As for the space in which these types of texts take place, it is important to consider that they are usually very well defined environments within the characterization of magical realism. Thus, they are spaces of great rawness in terms of scarcity marked by social marginality and poverty. It is in these spaces that the mythical conception is often built with unreal events.
Main characteristics of magical realism
We now turn to the most important characteristics of this movement and trend that soon gave way to a large production of literary works that begin to experiment under these bases. Among them, we find the following:
One of the most important characteristics of magical realism has to do precisely with the starting point that underlies the observation of the environment. The authors of this type of literature and movement start from the observation of the reality in which they are located for the writing of their works. Let us remember that the process of observation implies a knowledge and recognition of the area in which the gaze is deposited.
Normalization of rarity
Among the most important features of magical realism we find that in their works, authors normalize unreal aspects or peculiarities that they incorporate in them, instead of changing them for processes of reality, giving life to a real world with magical elements. At this point it is also important to mention that in the course of the story, the narrator does not provide explanations for the peculiar events that arise.
The feature of metafiction, in particular, is located in front of the role of the reader in literature. This is because, taking into account the diversity of realities in addition to the particular reference to the reader’s world, the reader undertakes the exploration and impact that fiction has on reality vis-à-vis the universe presented to him or her. The reader, who remains in the middle of these two scenarios, reflects the author’s position to offer events that generate the reader’s gaze in the face of social criticism.
Symbols of culture
One of the frequent and typical elements of magical realism is directly related to the introduction of symbolic values of Latin American cultures within the universe they recreate. In this sense, it incorporates these elements as part of the reality they portray.
Characters in the face of the unreal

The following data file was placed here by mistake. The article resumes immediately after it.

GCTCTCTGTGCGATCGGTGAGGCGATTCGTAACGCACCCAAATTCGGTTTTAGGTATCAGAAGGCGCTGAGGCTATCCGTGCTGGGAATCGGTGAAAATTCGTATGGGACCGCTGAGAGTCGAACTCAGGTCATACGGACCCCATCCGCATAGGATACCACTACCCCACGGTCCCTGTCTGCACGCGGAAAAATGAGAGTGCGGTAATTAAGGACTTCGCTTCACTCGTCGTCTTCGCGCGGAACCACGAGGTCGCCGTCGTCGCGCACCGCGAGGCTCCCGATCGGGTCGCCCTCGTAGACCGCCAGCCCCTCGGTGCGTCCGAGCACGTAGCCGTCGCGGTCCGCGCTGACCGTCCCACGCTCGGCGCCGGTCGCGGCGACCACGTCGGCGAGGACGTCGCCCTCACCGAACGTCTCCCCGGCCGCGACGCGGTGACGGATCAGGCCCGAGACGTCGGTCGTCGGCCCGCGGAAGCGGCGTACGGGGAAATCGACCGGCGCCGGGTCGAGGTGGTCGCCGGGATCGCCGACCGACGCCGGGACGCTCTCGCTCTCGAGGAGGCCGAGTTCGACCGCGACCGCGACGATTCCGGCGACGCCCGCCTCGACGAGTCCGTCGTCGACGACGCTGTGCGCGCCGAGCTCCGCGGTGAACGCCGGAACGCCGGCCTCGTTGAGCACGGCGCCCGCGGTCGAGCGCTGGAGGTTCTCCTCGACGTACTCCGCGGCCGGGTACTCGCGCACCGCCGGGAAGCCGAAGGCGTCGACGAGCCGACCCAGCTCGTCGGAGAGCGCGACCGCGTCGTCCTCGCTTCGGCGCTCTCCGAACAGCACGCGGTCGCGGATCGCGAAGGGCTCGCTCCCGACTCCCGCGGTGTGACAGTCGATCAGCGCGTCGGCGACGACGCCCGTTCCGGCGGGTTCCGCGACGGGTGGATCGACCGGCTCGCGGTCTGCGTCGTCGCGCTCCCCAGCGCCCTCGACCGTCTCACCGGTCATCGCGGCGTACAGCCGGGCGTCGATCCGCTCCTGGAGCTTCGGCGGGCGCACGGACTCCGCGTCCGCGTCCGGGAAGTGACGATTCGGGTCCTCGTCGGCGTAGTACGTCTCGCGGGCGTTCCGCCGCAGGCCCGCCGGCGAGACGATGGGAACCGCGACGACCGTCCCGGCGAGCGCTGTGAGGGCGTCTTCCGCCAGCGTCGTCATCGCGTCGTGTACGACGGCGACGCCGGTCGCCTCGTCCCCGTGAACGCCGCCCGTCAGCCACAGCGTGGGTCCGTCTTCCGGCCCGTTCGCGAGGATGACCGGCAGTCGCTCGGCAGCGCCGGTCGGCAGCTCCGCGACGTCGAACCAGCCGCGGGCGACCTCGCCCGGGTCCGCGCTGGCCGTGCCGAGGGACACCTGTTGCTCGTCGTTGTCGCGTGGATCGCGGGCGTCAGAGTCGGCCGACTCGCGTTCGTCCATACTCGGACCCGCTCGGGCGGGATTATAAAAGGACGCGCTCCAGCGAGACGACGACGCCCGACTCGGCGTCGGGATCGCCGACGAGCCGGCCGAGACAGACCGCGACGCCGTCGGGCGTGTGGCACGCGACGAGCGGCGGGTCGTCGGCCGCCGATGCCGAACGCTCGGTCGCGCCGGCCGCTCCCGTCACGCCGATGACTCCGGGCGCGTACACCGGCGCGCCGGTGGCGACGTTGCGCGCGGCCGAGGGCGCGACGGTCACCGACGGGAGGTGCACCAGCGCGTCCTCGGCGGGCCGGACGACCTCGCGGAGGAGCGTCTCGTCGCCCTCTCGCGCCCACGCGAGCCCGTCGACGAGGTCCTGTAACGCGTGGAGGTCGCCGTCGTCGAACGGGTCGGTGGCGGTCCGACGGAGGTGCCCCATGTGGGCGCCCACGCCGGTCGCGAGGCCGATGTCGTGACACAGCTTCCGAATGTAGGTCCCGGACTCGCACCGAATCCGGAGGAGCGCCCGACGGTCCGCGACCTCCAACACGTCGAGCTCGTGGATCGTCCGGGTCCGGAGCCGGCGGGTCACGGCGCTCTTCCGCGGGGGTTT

On the other hand, another important aspect that is typical of magical realism works is that the characters, although they are within a “real” or everyday scenario, do not show strangeness in the face of unusual events or elements out of reality that they themselves experience, which strengthens the intention that they appear normalized within the universe of the work.
As for the most important authors of this movement, we find artists such as Arturo Uslar-Pietri, Alejo Carpentier, Gabriel García Márquez, Jorge Luis Borges, among others. It is also possible to identify English-speaking authors writing under the magical realism movement such as: Louise Erdrich, Sherman Alexie, Louis de Bernières, Angela Carter, Salman Rushide, Günter Grass, Toni Morrison (“Beloved”) and Gloria Naylor, among others.
Among the main works of magical realism we find works such as Pedro Páramo by Juan Rulfo, Cien años de soledad by Gabriel García Márquez, Hombres de Maíz by Miguel Ángel Asturias, Historia Universal de la Infamia by Jorge Luis Borges, Bestiario and Final del juego, by Julio Cortázar, Aura by Carlos Fuentes, La casa de los espíritus by Isabel Allende, Doña Flor y sus dos maridos by Jorge Amado, Las Sangurimas by José de la Cuadra, La lluvia by Arturo Uslar Pietri, Bomarzo by Manuel Mujica Lainez, Siete lunas y siete serpientes by Demetrio Aguilera Malta, La harina mía by Mario Jorquera, among others.
If you want to know more about other movements and currents in the world of literature that have emerged throughout history, we invite you to continue browsing our section dedicated to this artistic field where you can find much more information and continue learning.